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What to consider when implementing a video wall for your agency

Public agencies at all levels of government — whether they’re charged with maintaining public safety or running critical infrastructure — have a consistent need to see both the big picture and the fine details of their operations.

That fact has been amplified by the relatively new ability to harvest, analyze and visualize data from Internet of Things devices as varied as single-purpose sensors and AI-driven HD cameras.

Video displays that fill entire walls of command, control and operational centers can enable agencies to monitor their services, adjust to emerging situations and focus on responding to problems and challenges. Video walls have become grand-scale dashboards for visualizing the state of operations in real time.

Agency operations and IT decision makers who have concluded that a video wall would improve and optimize their operations have several factors to consider as they look for the technology solution that will best meet their needs.

Here’s a rundown of the keys to getting video wall planning right.

Account for the content displayed

End-users should think well beyond the simple objective of finding a large screen that everyone can see. What will be displayed on a video wall should directly inform the choice of display technology, as well as the supporting hardware and software.

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Operations centers that show schematics, text and other fine details need to ensure viewability at any distance or angle within the room, as well as practical applications that addresses operator needs. Decision makers should look for:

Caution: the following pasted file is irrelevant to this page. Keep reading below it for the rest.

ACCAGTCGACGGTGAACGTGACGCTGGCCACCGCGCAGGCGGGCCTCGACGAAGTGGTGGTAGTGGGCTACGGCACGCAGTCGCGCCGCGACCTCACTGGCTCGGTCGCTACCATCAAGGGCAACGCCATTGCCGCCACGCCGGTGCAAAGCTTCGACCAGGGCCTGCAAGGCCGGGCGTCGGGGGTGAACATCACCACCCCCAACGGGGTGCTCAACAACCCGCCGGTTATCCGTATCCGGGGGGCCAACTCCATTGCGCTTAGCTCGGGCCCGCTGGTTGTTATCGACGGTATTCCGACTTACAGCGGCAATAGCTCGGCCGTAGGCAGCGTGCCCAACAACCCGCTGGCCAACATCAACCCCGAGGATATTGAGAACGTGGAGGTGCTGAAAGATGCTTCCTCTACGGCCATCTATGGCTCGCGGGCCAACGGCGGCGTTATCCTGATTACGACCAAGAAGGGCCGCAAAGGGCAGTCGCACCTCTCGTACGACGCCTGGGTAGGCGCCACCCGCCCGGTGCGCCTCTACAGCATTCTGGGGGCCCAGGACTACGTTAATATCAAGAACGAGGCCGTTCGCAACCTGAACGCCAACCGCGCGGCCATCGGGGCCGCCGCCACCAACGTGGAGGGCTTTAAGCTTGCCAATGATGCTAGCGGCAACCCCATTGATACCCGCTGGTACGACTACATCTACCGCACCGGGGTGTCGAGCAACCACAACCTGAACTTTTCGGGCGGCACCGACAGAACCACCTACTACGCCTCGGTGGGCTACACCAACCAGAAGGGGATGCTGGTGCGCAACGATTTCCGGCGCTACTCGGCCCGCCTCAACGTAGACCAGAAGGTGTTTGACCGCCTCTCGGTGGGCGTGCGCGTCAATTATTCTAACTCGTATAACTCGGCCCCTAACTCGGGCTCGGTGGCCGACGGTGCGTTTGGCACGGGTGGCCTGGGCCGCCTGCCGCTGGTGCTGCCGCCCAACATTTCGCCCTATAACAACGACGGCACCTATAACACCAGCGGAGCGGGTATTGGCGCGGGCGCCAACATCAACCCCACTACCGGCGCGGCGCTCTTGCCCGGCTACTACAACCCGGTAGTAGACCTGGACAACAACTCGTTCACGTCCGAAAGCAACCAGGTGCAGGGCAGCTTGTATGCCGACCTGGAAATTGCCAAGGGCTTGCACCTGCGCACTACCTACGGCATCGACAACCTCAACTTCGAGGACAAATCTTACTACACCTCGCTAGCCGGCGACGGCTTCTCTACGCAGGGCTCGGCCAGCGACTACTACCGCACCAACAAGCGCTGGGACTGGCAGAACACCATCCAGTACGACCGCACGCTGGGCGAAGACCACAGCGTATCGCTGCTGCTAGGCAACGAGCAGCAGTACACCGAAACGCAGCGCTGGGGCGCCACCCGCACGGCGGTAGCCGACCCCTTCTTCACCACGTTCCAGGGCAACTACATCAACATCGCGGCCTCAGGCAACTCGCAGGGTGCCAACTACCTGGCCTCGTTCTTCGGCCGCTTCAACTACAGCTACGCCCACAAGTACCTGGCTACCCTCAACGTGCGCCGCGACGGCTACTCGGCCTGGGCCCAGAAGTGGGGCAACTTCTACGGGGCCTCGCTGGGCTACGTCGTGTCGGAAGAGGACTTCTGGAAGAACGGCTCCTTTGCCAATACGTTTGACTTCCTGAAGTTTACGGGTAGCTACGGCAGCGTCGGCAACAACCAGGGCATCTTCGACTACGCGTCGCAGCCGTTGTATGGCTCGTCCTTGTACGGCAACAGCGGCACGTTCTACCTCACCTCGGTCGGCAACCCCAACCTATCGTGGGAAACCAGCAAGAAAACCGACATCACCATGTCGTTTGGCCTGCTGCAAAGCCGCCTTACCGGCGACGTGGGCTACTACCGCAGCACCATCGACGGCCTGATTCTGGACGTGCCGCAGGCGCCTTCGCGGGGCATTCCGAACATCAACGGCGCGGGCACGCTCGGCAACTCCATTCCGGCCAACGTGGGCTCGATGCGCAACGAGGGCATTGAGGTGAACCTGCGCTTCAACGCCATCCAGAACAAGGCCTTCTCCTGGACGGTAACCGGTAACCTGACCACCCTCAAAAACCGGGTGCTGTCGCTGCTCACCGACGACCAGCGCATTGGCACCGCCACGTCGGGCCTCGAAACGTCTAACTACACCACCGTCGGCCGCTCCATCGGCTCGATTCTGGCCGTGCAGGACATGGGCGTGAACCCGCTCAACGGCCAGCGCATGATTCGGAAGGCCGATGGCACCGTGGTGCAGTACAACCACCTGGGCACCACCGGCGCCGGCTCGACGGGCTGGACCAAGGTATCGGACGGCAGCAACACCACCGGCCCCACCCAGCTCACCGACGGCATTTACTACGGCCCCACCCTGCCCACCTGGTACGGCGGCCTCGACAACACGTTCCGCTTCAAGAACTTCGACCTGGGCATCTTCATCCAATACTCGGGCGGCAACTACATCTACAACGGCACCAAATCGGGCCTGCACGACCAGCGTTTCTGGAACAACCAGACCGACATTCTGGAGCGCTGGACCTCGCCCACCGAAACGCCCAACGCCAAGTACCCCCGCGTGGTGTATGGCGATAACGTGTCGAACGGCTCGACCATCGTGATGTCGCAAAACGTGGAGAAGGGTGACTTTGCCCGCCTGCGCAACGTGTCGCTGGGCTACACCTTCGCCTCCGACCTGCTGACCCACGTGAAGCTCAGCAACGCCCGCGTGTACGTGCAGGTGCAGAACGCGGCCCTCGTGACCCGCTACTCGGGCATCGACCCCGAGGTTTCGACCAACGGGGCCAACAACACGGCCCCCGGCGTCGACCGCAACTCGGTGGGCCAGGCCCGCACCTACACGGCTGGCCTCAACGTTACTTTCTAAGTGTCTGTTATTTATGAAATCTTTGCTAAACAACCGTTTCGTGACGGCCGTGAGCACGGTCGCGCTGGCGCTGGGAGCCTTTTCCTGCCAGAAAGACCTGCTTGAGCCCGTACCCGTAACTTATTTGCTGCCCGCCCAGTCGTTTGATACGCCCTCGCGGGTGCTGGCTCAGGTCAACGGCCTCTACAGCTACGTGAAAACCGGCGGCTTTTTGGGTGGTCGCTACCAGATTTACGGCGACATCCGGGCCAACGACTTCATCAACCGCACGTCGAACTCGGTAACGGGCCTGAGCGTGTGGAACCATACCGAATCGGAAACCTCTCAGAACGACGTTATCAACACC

• Color accuracy and high contrast levels may be critical for operators analyzing aerial, radar or seismic imagery, as subtle shade differences can directly affect their decisions. The difference between orange and red, or light gray and dark gray, could be the difference between caution and emergency.
  • Ultra-high resolution video feeds and images are handled differently by the two main display technologies used in video walls. While a single flat-panel LCD can support 4K or even 8K resolutions, direct-view LED typically needs a much larger footprint to achieve 4K or 8K. Each LED light is a pixel, and aggregating enough light pixels to realize 4K might consume a full wall.
  • Video processing, control and switching technologies can all be impacted by operator needs. In a busy control room environment, operators may want the ability to switch between views on the main video wall quickly or to allow multiple operators to push information to the main screen.
  • Interactivity allows operators to walk up and manipulate information directly on a video wall screen by pinching, zooming and tapping as they would on a smartphone. LCD readily supports touch, while this functionality is uncommon and complicated with LED.

Factor in environmental dynamics

An operations center’s viewing distances, lighting conditions and physical scale can all influence what display technology will make the most sense for the environment.

In most control rooms, displays line a primary wall, with operator desks set back, facing that wall. It’s important to consider whether the scale of a display will match your space and whether the visuals will be viewable for operators sitting in the back of the room.